Reconstructing cellular automata rules from observations at nonconsecutive times

Veit Elser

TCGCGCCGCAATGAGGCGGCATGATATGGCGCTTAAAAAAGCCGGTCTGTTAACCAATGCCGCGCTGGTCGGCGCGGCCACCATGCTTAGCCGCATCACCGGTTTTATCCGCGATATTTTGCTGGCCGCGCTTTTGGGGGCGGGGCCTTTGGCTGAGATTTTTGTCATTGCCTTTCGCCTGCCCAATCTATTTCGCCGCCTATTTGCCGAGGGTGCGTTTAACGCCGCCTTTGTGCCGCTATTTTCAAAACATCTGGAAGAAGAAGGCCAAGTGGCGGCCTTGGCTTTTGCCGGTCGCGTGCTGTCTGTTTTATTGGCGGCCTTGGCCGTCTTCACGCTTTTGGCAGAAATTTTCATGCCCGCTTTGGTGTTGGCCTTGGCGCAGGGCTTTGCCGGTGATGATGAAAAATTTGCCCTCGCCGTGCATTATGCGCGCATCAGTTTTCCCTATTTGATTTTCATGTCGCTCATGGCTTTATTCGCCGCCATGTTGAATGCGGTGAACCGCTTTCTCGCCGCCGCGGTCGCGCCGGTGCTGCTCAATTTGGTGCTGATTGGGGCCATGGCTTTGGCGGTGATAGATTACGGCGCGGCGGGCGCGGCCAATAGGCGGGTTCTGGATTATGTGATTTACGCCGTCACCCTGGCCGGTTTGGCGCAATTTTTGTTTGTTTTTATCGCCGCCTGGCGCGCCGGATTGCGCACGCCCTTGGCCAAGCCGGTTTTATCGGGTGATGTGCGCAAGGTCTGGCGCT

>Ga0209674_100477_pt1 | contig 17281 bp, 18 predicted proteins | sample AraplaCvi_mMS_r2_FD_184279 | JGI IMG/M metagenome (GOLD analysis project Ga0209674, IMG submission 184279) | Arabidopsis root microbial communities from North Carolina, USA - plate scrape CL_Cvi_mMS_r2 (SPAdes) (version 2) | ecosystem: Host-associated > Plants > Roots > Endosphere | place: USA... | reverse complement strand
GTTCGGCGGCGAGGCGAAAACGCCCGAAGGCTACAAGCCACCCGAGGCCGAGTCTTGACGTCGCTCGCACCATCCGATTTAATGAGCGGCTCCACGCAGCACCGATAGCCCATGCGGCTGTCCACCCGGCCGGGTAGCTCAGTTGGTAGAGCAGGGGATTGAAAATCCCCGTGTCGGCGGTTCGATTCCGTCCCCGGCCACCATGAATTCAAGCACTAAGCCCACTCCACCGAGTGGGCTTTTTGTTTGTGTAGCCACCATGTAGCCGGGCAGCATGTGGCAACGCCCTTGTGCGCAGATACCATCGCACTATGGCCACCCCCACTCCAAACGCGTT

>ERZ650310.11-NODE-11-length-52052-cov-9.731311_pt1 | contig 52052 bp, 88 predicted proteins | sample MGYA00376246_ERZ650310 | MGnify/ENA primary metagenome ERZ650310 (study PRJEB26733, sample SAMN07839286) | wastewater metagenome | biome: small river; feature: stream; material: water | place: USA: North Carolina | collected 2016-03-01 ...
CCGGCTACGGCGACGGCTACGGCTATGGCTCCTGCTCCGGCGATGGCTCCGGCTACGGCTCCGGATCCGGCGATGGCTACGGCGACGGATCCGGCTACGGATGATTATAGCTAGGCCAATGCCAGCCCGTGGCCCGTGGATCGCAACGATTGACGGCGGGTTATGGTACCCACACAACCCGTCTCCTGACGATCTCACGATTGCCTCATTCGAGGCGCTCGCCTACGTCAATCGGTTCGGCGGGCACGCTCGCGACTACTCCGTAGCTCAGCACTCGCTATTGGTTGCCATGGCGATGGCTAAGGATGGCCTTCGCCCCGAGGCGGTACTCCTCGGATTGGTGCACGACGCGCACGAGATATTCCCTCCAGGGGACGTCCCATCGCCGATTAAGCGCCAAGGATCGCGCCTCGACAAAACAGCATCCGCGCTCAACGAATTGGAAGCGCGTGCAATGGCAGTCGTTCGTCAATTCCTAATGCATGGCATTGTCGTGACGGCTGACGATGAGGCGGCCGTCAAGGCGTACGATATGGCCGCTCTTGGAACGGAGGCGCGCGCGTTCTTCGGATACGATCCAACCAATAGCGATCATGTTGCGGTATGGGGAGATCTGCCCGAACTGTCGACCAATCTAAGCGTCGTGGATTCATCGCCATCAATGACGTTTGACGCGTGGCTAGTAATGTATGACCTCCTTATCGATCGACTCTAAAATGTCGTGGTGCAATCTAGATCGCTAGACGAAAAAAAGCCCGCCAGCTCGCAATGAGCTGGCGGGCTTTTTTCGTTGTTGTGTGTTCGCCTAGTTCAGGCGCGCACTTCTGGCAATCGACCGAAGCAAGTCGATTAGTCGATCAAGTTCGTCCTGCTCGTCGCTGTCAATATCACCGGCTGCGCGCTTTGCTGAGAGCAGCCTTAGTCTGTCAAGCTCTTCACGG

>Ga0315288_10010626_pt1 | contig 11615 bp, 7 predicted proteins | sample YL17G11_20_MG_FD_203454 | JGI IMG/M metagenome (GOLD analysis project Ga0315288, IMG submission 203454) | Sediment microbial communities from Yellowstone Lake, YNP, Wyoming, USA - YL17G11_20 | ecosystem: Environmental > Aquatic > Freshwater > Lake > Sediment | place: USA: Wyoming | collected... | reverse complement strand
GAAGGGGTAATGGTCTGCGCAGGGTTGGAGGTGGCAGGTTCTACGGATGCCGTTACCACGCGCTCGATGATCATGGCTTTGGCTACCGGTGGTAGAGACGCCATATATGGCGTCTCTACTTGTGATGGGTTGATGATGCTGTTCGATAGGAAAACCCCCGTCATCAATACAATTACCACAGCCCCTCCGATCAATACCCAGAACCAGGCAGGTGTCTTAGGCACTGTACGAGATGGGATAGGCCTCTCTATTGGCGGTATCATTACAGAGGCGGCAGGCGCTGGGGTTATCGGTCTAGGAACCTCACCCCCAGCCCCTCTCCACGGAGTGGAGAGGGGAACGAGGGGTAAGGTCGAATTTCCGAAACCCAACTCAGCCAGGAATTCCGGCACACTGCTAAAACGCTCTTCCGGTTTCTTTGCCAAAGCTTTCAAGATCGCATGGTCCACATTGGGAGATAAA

Recent experiments by Springer and Kenyon have shown that a deep neural network can be trained to predict the action of $t$ steps of Conway's Game of Life automaton given millions of examples of this action on random initial states. However, training was never completely successful for $t>1$, and even when successful, a reconstruction of the elementary rule ($t=1$) from $t>1$ data is not within the scope of what the neural network can deliver. We describe an alternative network-like method, based on constraint projections, where this is possible. From a single data item this method perfectly reconstructs not just the automaton rule but also the states in the time steps it did not see. For a unique reconstruction, the size of the initial state need only be large enough that it and the $t-1$ states it evolves into contain all possible automaton input patterns. We demonstrate the method on 1D binary cellular automata that take inputs from $n$ adjacent cells. The unknown rules in our experiments are not restricted to simple rules derived from a few linear functions on the inputs (as in Game of Life), but include all $2^{2^n}$ possible rules on $n$ inputs. Our results extend to $n=6$, for which exhaustive rule-search is not feasible. By relaxing translational symmetry in space and also time, our method is attractive as a platform for the learning of binary data, since the discreteness of the variables does not pose the same challenge it does for gradient-based methods.

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